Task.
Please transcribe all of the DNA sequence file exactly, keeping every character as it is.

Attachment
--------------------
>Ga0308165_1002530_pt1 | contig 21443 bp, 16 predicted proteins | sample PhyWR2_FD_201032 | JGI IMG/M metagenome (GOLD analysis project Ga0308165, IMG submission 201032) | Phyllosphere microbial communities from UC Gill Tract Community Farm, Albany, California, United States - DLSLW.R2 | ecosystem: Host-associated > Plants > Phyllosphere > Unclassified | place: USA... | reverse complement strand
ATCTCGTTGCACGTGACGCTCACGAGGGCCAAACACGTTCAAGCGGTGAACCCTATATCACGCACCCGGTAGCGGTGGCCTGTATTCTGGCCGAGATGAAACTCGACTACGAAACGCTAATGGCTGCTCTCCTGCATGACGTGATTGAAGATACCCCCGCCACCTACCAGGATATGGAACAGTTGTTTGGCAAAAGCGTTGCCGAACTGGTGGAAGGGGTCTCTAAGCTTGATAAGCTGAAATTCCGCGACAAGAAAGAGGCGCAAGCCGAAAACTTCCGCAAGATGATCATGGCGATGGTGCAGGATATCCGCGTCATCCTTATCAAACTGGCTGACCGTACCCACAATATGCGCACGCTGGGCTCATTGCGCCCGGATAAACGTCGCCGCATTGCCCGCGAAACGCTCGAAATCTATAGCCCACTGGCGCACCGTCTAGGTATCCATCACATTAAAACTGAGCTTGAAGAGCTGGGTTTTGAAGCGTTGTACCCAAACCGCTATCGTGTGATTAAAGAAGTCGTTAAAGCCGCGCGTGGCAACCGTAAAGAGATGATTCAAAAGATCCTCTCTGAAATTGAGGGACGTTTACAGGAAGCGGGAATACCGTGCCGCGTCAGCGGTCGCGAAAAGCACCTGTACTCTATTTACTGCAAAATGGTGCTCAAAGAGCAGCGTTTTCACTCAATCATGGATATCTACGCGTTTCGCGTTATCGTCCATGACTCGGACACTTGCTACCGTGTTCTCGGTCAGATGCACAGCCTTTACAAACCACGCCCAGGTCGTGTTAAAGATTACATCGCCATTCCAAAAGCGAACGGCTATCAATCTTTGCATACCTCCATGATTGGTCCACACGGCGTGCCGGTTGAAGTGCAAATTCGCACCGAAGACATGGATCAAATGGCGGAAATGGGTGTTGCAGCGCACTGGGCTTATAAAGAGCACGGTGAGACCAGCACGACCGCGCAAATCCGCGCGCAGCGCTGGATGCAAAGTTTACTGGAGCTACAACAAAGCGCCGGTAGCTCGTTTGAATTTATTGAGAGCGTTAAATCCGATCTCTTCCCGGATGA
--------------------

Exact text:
>Ga0308165_1002530_pt1 | contig 21443 bp, 16 predicted proteins | sample PhyWR2_FD_201032 | JGI IMG/M metagenome (GOLD analysis project Ga0308165, IMG submission 201032) | Phyllosphere microbial communities from UC Gill Tract Community Farm, Albany, California, United States - DLSLW.R2 | ecosystem: Host-associated > Plants > Phyllosphere > Unclassified | place: USA... | reverse complement strand
ATCTCGTTGCACGTGACGCTCACGAGGGCCAAACACGTTCAAGCGGTGAACCCTATATCACGCACCCGGTAGCGGTGGCCTGTATTCTGGCCGAGATGAAACTCGACTACGAAACGCTAATGGCTGCTCTCCTGCATGACGTGATTGAAGATACCCCCGCCACCTACCAGGATATGGAACAGTTGTTTGGCAAAAGCGTTGCCGAACTGGTGGAAGGGGTCTCTAAGCTTGATAAGCTGAAATTCCGCGACAAGAAAGAGGCGCAAGCCGAAAACTTCCGCAAGATGATCATGGCGATGGTGCAGGATATCCGCGTCATCCTTATCAAACTGGCTGACCGTACCCACAATATGCGCACGCTGGGCTCATTGCGCCCGGATAAACGTCGCCGCATTGCCCGCGAAACGCTCGAAATCTATAGCCCACTGGCGCACCGTCTAGGTATCCATCACATTAAAACTGAGCTTGAAGAGCTGGGTTTTGAAGCGTTGTACCCAAACCGCTATCGTGTGATTAAAGAAGTCGTTAAAGCCGCGCGTGGCAACCGTAAAGAGATGATTCAAAAGATCCTCTCTGAAATTGAGGGACGTTTACAGGAAGCGGGAATACCGTGCCGCGTCAGCGGTCGCGAAAAGCACCTGTACTCTATTTACTGCAAAATGGTGCTCAAAGAGCAGCGTTTTCACTCAATCATGGATATCTACGCGTTTCGCGTTATCGTCCATGACTCGGACACTTGCTACCGTGTTCTCGGTCAGATGCACAGCCTTTACAAACCACGCCCAGGTCGTGTTAAAGATTACATCGCCATTCCAAAAGCGAACGGCTATCAATCTTTGCATACCTCCATGATTGGTCCACACGGCGTGCCGGTTGAAGTGCAAATTCGCACCGAAGACATGGATCAAATGGCGGAAATGGGTGTTGCAGCGCACTGGGCTTATAAAGAGCACGGTGAGACCAGCACGACCGCGCAAATCCGCGCGCAGCGCTGGATGCAAAGTTTACTGGAGCTACAACAAAGCGCCGGTAGCTCGTTTGAATTTATTGAGAGCGTTAAATCCGATCTCTTCCCGGATGA